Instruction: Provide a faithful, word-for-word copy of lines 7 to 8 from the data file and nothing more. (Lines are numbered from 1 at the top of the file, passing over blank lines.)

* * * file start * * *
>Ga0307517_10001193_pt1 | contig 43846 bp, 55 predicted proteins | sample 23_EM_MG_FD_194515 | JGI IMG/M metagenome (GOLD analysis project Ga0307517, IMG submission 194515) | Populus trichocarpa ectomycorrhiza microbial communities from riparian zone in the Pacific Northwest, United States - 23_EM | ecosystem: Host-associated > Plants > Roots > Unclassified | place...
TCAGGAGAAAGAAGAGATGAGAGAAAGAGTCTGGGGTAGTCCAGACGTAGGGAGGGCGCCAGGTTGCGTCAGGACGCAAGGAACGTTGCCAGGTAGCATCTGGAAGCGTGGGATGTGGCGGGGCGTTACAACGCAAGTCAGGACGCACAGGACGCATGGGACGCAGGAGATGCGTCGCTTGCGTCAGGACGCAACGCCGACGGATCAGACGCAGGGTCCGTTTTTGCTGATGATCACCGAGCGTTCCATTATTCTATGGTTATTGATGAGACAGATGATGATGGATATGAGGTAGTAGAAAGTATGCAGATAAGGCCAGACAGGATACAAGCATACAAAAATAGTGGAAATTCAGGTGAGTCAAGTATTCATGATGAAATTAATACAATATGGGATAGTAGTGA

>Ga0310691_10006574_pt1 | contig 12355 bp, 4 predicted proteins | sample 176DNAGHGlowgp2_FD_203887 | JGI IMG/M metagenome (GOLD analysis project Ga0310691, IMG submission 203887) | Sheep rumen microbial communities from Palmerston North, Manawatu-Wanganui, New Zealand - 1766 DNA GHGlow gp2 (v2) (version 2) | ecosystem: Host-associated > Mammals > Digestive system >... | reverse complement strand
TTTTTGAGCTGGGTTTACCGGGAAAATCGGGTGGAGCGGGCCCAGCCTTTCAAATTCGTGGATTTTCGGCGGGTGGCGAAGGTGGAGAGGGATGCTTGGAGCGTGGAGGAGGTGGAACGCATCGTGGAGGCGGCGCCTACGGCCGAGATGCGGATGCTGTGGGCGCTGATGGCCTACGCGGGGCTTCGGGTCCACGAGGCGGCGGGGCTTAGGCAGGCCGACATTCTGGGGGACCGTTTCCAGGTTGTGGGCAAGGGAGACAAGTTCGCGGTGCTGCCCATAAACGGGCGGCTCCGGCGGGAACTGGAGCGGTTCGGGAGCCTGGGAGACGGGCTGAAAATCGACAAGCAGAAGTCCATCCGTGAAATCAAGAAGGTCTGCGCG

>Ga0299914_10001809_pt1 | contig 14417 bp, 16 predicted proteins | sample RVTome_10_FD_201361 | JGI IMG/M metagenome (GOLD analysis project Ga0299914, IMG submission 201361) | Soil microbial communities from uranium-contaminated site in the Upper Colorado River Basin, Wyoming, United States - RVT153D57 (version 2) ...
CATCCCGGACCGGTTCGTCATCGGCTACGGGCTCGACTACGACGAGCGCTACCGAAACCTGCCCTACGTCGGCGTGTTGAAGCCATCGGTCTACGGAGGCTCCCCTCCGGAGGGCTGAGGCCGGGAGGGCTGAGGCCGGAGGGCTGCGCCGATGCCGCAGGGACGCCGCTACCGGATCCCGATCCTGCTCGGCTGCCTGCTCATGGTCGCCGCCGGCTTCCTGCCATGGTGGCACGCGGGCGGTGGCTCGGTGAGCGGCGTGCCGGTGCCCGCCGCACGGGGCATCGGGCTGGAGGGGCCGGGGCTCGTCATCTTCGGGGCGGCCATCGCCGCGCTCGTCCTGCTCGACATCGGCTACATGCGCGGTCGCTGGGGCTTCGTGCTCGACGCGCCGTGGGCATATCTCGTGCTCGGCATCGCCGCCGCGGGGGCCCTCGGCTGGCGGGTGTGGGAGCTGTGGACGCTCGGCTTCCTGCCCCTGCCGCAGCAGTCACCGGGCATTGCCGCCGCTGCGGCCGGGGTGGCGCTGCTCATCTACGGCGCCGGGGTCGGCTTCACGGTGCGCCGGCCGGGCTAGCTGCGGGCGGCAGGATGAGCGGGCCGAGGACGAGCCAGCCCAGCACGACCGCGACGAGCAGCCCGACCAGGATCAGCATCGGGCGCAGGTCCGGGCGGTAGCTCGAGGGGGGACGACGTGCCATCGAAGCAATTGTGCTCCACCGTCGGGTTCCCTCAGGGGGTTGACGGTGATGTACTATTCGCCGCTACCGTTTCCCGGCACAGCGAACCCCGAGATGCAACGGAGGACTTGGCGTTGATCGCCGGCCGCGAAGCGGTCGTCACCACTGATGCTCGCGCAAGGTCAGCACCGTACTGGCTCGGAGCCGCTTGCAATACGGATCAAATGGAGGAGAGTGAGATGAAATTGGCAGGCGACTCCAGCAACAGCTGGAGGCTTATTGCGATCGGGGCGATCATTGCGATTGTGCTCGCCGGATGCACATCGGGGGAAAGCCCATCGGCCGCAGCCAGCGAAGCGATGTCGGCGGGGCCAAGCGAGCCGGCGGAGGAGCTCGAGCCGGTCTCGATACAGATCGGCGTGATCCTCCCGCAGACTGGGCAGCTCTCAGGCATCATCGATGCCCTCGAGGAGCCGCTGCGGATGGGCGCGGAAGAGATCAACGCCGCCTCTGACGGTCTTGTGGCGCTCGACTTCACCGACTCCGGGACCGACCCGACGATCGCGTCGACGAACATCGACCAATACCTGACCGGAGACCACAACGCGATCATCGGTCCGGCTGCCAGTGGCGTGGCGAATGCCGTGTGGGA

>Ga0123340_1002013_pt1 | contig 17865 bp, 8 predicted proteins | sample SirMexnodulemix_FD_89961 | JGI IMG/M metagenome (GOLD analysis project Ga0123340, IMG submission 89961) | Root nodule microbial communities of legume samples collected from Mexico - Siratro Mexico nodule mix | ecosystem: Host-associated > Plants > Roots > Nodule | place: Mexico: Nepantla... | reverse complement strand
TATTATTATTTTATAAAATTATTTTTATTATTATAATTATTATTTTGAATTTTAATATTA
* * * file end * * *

>Ga0123340_1002013_pt1 | contig 17865 bp, 8 predicted proteins | sample SirMexnodulemix_FD_89961 | JGI IMG/M metagenome (GOLD analysis project Ga0123340, IMG submission 89961) | Root nodule microbial communities of legume samples collected from Mexico - Siratro Mexico nodule mix | ecosystem: Host-associated > Plants > Roots > Nodule | place: Mexico: Nepantla... | reverse complement strand
TATTATTATTTTATAAAATTATTTTTATTATTATAATTATTATTTTGAATTTTAATATTA